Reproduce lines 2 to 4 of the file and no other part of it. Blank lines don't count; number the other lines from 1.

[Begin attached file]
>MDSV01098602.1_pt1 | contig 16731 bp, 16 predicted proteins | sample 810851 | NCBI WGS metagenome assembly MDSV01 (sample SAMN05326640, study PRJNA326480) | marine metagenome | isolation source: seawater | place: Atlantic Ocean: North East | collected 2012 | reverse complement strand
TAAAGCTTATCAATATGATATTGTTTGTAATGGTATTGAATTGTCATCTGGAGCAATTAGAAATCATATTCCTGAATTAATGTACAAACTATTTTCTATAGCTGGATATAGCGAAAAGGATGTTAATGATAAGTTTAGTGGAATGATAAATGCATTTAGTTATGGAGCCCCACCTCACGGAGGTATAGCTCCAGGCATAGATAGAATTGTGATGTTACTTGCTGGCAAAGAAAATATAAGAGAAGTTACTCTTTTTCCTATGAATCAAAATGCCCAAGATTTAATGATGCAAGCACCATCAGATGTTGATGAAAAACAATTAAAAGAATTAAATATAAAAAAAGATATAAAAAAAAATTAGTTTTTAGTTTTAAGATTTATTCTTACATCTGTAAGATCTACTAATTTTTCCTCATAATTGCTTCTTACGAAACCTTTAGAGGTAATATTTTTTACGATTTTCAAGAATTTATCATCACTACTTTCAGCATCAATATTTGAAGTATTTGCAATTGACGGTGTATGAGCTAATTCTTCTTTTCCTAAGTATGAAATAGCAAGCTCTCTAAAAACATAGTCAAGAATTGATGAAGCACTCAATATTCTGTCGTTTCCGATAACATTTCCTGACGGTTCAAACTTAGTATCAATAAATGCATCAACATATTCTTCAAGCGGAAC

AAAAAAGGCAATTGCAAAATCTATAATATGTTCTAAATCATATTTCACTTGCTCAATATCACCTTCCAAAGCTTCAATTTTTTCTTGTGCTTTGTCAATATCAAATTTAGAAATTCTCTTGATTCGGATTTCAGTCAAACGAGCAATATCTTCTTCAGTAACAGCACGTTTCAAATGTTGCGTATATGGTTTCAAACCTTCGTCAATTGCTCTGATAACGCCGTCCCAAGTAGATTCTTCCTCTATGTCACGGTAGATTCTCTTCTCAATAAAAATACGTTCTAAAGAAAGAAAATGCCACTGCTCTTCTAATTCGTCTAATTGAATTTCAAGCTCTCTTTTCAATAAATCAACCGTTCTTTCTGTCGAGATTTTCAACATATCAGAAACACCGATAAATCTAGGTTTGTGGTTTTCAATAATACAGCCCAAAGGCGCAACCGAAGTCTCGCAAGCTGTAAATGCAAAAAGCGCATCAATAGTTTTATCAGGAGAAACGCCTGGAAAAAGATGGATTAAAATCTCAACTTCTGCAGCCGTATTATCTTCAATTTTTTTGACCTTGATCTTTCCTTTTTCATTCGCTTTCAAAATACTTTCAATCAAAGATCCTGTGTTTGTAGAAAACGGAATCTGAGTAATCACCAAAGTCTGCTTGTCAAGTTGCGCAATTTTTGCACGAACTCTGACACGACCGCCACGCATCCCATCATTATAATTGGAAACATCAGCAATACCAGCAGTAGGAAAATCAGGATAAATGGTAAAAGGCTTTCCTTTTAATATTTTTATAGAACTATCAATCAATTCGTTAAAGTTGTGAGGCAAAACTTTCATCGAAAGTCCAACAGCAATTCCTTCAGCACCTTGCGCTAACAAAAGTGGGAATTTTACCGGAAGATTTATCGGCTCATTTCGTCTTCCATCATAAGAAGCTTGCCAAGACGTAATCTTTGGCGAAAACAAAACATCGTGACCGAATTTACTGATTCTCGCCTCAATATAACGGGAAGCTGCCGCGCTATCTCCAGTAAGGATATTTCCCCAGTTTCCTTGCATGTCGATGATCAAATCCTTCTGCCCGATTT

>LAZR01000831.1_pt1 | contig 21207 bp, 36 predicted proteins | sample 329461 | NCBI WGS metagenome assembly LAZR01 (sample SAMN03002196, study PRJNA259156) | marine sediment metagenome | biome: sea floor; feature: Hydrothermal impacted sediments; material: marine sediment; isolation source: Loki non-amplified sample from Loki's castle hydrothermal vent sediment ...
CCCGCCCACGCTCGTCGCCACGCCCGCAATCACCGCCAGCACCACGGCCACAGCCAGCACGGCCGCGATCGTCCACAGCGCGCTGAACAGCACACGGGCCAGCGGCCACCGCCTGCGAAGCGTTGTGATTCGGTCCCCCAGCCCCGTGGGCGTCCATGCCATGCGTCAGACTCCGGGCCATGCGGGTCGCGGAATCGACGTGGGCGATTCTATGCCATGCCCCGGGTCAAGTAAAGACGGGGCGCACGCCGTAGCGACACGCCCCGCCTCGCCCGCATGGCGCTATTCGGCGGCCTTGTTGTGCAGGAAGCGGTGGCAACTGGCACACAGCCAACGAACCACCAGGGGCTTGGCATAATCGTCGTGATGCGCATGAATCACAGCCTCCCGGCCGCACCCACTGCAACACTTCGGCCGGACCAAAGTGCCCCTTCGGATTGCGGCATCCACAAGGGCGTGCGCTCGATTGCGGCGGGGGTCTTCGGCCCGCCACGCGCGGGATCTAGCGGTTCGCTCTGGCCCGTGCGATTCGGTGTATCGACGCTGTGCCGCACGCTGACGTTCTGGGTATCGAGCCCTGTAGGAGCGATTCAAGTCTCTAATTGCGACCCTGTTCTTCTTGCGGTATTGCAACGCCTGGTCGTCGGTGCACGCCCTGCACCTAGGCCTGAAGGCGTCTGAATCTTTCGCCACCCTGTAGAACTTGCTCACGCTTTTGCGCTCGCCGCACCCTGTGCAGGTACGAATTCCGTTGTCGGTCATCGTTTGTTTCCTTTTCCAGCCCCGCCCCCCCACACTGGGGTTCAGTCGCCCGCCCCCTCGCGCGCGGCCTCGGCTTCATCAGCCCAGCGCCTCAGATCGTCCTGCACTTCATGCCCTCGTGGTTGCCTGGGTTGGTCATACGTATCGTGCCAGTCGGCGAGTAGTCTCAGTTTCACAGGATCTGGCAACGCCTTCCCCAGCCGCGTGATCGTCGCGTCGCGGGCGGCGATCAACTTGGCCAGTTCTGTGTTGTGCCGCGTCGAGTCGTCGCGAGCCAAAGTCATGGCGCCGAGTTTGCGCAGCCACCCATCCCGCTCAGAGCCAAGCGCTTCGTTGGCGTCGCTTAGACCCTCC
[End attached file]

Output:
TAAAGCTTATCAATATGATATTGTTTGTAATGGTATTGAATTGTCATCTGGAGCAATTAGAAATCATATTCCTGAATTAATGTACAAACTATTTTCTATAGCTGGATATAGCGAAAAGGATGTTAATGATAAGTTTAGTGGAATGATAAATGCATTTAGTTATGGAGCCCCACCTCACGGAGGTATAGCTCCAGGCATAGATAGAATTGTGATGTTACTTGCTGGCAAAGAAAATATAAGAGAAGTTACTCTTTTTCCTATGAATCAAAATGCCCAAGATTTAATGATGCAAGCACCATCAGATGTTGATGAAAAACAATTAAAAGAATTAAATATAAAAAAAGATATAAAAAAAAATTAGTTTTTAGTTTTAAGATTTATTCTTACATCTGTAAGATCTACTAATTTTTCCTCATAATTGCTTCTTACGAAACCTTTAGAGGTAATATTTTTTACGATTTTCAAGAATTTATCATCACTACTTTCAGCATCAATATTTGAAGTATTTGCAATTGACGGTGTATGAGCTAATTCTTCTTTTCCTAAGTATGAAATAGCAAGCTCTCTAAAAACATAGTCAAGAATTGATGAAGCACTCAATATTCTGTCGTTTCCGATAACATTTCCTGACGGTTCAAACTTAGTATCAATAAATGCATCAACATATTCTTCAAGCGGAAC

AAAAAAGGCAATTGCAAAATCTATAATATGTTCTAAATCATATTTCACTTGCTCAATATCACCTTCCAAAGCTTCAATTTTTTCTTGTGCTTTGTCAATATCAAATTTAGAAATTCTCTTGATTCGGATTTCAGTCAAACGAGCAATATCTTCTTCAGTAACAGCACGTTTCAAATGTTGCGTATATGGTTTCAAACCTTCGTCAATTGCTCTGATAACGCCGTCCCAAGTAGATTCTTCCTCTATGTCACGGTAGATTCTCTTCTCAATAAAAATACGTTCTAAAGAAAGAAAATGCCACTGCTCTTCTAATTCGTCTAATTGAATTTCAAGCTCTCTTTTCAATAAATCAACCGTTCTTTCTGTCGAGATTTTCAACATATCAGAAACACCGATAAATCTAGGTTTGTGGTTTTCAATAATACAGCCCAAAGGCGCAACCGAAGTCTCGCAAGCTGTAAATGCAAAAAGCGCATCAATAGTTTTATCAGGAGAAACGCCTGGAAAAAGATGGATTAAAATCTCAACTTCTGCAGCCGTATTATCTTCAATTTTTTTGACCTTGATCTTTCCTTTTTCATTCGCTTTCAAAATACTTTCAATCAAAGATCCTGTGTTTGTAGAAAACGGAATCTGAGTAATCACCAAAGTCTGCTTGTCAAGTTGCGCAATTTTTGCACGAACTCTGACACGACCGCCACGCATCCCATCATTATAATTGGAAACATCAGCAATACCAGCAGTAGGAAAATCAGGATAAATGGTAAAAGGCTTTCCTTTTAATATTTTTATAGAACTATCAATCAATTCGTTAAAGTTGTGAGGCAAAACTTTCATCGAAAGTCCAACAGCAATTCCTTCAGCACCTTGCGCTAACAAAAGTGGGAATTTTACCGGAAGATTTATCGGCTCATTTCGTCTTCCATCATAAGAAGCTTGCCAAGACGTAATCTTTGGCGAAAACAAAACATCGTGACCGAATTTACTGATTCTCGCCTCAATATAACGGGAAGCTGCCGCGCTATCTCCAGTAAGGATATTTCCCCAGTTTCCTTGCATGTCGATGATCAAATCCTTCTGCCCGATTT

>LAZR01000831.1_pt1 | contig 21207 bp, 36 predicted proteins | sample 329461 | NCBI WGS metagenome assembly LAZR01 (sample SAMN03002196, study PRJNA259156) | marine sediment metagenome | biome: sea floor; feature: Hydrothermal impacted sediments; material: marine sediment; isolation source: Loki non-amplified sample from Loki's castle hydrothermal vent sediment ...